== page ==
Thursday, August 16, 2012

Storm Clouds

The clouds were getting darker and closer, seemingly by the second. It was one of those "it looks like the end of the world" weather patterns nearly upon us. And yet, one of my oldest and closest friends was basically holding me against my will and mandating that I remain where I was, in the direct path of the oncoming fury.

I have been playing golf for almost 55 years. I began with near greatness but have long since settled, uncomfortably, unhappily but unquestionably, into many decades of something less.  My friend came to this sport much later in life. Whatever muscle memory I had incorporated given my early start, was not an attribute that he possessed. Progress came haltingly. It arrived and disappeared. Glimpses of what could be soon turned into images much more desultory.

And so, I have pounded on him relentlessly over all the years we have played together. The universe is made up of many things. One is that I was, and would always be, a better golfer than my dear friend. I had faced a similar ugly fate in tennis. Many years back, I took up that sport with a regularity that had been missing in my early days. I ended up in an ongoing contest with a buddy of mine who had been a high school and college tennis standout and whose life basically revolved around his tennis matches.  After many years of losses, many racquets thrown in anger and disgust, and not one victory to show for all my effort, I quit.  I could not face the prospect of a lifetime record of 0 and infinity. And so my racquet, beaten and bruised by my batterings, went into the closet and never emerged. Not so with my friend and golf.

As the storm clouds gathered, there was a cataclysmic event unfolding. My friend was clearly outplaying me and even more than that, he was outscoring me. After 9 holes, I was one shot behind on the scorecard, and miles behind in my enthusiasm for remaining on the course to face the hell that was descending from above and right in front of me. And I had a dinner date that I had to get to. And my toes itched. And I wanted to leave.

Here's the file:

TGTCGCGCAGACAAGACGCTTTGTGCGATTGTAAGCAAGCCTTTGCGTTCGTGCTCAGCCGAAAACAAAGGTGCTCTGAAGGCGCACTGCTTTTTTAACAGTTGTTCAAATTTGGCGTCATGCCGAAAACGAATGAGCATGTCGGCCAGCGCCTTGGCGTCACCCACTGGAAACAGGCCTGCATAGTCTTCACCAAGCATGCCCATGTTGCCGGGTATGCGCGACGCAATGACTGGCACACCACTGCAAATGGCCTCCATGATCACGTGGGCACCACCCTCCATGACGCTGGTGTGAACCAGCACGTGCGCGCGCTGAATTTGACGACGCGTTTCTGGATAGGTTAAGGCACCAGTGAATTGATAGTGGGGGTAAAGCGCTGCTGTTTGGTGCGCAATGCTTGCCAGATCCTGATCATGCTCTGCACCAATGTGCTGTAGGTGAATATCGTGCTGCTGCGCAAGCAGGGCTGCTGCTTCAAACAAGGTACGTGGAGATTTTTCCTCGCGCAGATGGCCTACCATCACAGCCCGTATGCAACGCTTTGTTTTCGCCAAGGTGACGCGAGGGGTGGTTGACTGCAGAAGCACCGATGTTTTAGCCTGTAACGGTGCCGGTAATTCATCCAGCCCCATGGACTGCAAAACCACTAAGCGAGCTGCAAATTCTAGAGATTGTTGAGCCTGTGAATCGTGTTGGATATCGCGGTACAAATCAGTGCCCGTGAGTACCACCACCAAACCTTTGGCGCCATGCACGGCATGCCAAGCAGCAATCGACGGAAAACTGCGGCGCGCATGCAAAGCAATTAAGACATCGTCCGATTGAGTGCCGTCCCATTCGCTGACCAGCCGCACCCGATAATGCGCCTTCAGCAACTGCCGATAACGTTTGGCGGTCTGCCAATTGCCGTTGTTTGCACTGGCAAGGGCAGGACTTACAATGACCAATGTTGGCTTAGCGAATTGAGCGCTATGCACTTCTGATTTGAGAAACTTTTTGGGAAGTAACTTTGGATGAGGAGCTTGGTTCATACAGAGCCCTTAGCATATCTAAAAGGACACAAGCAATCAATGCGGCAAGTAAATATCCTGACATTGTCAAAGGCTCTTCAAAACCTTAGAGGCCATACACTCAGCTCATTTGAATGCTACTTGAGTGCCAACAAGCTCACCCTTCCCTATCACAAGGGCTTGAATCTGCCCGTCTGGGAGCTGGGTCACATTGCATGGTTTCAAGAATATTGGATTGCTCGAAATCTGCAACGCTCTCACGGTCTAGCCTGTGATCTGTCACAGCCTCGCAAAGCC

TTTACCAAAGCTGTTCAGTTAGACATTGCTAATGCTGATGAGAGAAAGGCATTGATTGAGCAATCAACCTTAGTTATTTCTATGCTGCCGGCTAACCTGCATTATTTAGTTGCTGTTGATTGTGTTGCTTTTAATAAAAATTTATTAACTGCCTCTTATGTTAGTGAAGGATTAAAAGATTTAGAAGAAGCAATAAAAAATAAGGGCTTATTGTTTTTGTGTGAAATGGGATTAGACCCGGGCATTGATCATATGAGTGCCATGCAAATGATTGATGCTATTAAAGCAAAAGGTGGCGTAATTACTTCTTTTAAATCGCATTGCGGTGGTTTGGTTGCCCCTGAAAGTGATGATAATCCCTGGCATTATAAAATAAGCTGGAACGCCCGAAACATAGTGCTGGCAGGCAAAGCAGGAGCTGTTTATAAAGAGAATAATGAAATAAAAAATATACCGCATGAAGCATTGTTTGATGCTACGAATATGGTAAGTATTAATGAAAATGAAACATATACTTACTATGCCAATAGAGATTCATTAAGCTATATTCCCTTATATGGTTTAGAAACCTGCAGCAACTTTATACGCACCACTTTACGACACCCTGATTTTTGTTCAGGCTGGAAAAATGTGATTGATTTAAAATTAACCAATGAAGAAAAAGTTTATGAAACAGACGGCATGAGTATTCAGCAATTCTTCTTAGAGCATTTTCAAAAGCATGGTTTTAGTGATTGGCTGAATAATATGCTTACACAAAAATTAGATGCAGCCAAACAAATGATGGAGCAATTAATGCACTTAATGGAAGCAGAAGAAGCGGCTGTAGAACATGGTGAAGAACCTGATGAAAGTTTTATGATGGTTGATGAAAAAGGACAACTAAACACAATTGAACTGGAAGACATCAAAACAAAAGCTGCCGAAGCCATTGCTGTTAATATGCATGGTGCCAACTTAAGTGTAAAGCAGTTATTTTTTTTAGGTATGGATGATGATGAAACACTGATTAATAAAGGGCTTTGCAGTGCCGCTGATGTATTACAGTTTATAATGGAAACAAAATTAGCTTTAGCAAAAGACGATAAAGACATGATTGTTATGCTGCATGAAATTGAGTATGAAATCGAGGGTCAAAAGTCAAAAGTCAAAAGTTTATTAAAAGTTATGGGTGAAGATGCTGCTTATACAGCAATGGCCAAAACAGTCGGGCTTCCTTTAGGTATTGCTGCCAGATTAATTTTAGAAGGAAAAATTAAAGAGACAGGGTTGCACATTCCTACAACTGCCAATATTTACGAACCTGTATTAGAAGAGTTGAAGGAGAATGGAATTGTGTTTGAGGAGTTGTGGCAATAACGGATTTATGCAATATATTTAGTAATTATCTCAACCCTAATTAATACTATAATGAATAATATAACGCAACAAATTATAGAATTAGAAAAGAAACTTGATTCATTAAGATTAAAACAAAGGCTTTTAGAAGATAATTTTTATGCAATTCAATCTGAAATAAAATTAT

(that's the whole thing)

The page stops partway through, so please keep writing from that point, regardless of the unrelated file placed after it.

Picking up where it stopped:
When we got to the 10th tee we were very near the clubhouse. Now, it seemed, was the perfect time for the horn to sound calling everyone off the course. Only it didn't. And my friend was absolutely not going to let a little thing like a monsoon get in the way of what had eluded him for the better part of 3 decades.

On the 10th hole he scored a par, with a wonderful chip and putt. I stood over a 3 foot par putt waiting for the obligatory "that's good" that has saved me, and those with whom I play,  from much aggravation and many strokes. Silence. This was his day, his time, and he was not going to let me off easily (I would have done the same had I been in a similar situation with my old tennis buddy). My putt inevitably did not come close to the hole. 2 strokes behind.

By the 11th hole it was getting so dark from the cloud cover that I wanted the course to turn on non-existent lights. Thunder rumbled in the distance. But for my friend, all he could see was the brighter weather that was was off in a remote corner of the sky. "That is the weather that is heading our way" he announced.

An errant drive by my friend, the first of the day, and I retrieved one of the strokes from him. 1 down and 7 holes left.

As we approached the 12th tee, another cart suddenly pulled up behind us.  "Too much bad weather coming." He passed us, accelerator depressed,  for the shelter of the clubhouse and refuge from what was moving ever closer. We began to see lightning. But that was of no moment. Not today. Not yet at least.

We have been the closest of friends for almost 50 years. My teenage summers were spent, in very large part, at his parents' summer home by the beach. I was one of the best men at his wedding. We announced the pregnancy of our wives with our second children in consecutive sentences while unloading the cars on a ski trip in Vermont. We have each other's back in every crisis. But this was something different.

And then my friend played his first sloppy hole of the round and found himself one shot  behind after 12. The 13th hole did not change our position relative to each other.

The storm was now clearly almost close enough to reach out and touch. This was becoming something between foolish and dangerous. As we headed off the 14th green, the lightning now more frequent, the thunder ever more ominous, my friend finally relented. While our cart took us to safety (only seconds before the sky almost exploded with torrents of rain) he had one parting comment. "We come back next week and continue the round from exactly where we left off". 

No comments: